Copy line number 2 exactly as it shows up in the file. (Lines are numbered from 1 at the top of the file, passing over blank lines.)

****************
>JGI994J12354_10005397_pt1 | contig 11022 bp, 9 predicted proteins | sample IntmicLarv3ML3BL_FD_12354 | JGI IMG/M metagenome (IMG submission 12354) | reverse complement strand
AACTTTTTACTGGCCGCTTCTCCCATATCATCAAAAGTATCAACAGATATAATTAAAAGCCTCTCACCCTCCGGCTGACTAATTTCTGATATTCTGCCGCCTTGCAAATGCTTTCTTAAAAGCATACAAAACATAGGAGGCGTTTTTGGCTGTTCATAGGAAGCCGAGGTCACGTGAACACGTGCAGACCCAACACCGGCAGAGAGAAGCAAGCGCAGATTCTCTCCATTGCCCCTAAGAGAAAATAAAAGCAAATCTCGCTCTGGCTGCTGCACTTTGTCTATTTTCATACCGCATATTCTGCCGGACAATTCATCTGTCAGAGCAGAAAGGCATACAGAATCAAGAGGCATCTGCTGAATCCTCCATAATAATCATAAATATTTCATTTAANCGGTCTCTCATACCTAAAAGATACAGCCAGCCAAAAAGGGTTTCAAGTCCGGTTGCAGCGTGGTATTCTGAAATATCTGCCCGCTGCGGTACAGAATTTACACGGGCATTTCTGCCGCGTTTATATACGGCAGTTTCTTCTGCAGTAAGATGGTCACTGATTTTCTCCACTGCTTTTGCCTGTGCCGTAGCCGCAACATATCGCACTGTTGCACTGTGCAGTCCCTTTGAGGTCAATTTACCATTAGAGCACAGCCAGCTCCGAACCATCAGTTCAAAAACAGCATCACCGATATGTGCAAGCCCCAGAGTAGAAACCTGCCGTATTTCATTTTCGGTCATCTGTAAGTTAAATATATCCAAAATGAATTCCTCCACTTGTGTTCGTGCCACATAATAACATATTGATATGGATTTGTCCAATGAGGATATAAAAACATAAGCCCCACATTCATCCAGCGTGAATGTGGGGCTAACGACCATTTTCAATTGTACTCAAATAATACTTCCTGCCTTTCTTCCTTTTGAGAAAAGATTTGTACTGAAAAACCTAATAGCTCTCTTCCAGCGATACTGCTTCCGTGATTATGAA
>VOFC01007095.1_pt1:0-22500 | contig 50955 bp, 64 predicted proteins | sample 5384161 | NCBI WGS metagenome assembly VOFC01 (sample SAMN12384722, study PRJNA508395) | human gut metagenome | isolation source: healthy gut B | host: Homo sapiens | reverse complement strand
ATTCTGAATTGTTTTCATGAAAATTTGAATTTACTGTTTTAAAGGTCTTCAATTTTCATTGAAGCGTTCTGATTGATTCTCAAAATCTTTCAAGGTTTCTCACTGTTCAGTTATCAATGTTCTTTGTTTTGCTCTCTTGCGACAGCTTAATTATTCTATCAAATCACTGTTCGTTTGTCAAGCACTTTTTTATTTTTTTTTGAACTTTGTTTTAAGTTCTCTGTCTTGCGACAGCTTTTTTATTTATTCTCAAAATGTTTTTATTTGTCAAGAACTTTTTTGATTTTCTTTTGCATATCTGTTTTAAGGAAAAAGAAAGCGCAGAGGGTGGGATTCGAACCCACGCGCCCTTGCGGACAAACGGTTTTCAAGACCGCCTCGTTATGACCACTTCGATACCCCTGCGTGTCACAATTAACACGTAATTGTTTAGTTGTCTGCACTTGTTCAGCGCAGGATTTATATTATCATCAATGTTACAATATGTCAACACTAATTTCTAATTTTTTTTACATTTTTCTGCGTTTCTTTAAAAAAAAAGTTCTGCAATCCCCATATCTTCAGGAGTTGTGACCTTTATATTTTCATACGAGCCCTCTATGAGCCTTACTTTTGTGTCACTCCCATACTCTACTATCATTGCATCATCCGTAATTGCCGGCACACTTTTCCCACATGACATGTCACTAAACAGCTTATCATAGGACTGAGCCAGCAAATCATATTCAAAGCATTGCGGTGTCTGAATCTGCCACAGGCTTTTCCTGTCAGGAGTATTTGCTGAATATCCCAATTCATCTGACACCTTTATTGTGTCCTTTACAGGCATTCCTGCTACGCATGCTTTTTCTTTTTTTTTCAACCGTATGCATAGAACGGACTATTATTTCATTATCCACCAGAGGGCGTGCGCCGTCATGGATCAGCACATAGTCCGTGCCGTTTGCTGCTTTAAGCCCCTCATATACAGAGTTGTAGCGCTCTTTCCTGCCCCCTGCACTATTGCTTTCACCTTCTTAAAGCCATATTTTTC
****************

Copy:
AACTTTTTACTGGCCGCTTCTCCCATATCATCAAAAGTATCAACAGATATAATTAAAAGCCTCTCACCCTCCGGCTGACTAATTTCTGATATTCTGCCGCCTTGCAAATGCTTTCTTAAAAGCATACAAAACATAGGAGGCGTTTTTGGCTGTTCATAGGAAGCCGAGGTCACGTGAACACGTGCAGACCCAACACCGGCAGAGAGAAGCAAGCGCAGATTCTCTCCATTGCCCCTAAGAGAAAATAAAAGCAAATCTCGCTCTGGCTGCTGCACTTTGTCTATTTTCATACCGCATATTCTGCCGGACAATTCATCTGTCAGAGCAGAAAGGCATACAGAATCAAGAGGCATCTGCTGAATCCTCCATAATAATCATAAATATTTCATTTAANCGGTCTCTCATACCTAAAAGATACAGCCAGCCAAAAAGGGTTTCAAGTCCGGTTGCAGCGTGGTATTCTGAAATATCTGCCCGCTGCGGTACAGAATTTACACGGGCATTTCTGCCGCGTTTATATACGGCAGTTTCTTCTGCAGTAAGATGGTCACTGATTTTCTCCACTGCTTTTGCCTGTGCCGTAGCCGCAACATATCGCACTGTTGCACTGTGCAGTCCCTTTGAGGTCAATTTACCATTAGAGCACAGCCAGCTCCGAACCATCAGTTCAAAAACAGCATCACCGATATGTGCAAGCCCCAGAGTAGAAACCTGCCGTATTTCATTTTCGGTCATCTGTAAGTTAAATATATCCAAAATGAATTCCTCCACTTGTGTTCGTGCCACATAATAACATATTGATATGGATTTGTCCAATGAGGATATAAAAACATAAGCCCCACATTCATCCAGCGTGAATGTGGGGCTAACGACCATTTTCAATTGTACTCAAATAATACTTCCTGCCTTTCTTCCTTTTGAGAAAAGATTTGTACTGAAAAACCTAATAGCTCTCTTCCAGCGATACTGCTTCCGTGATTATGAA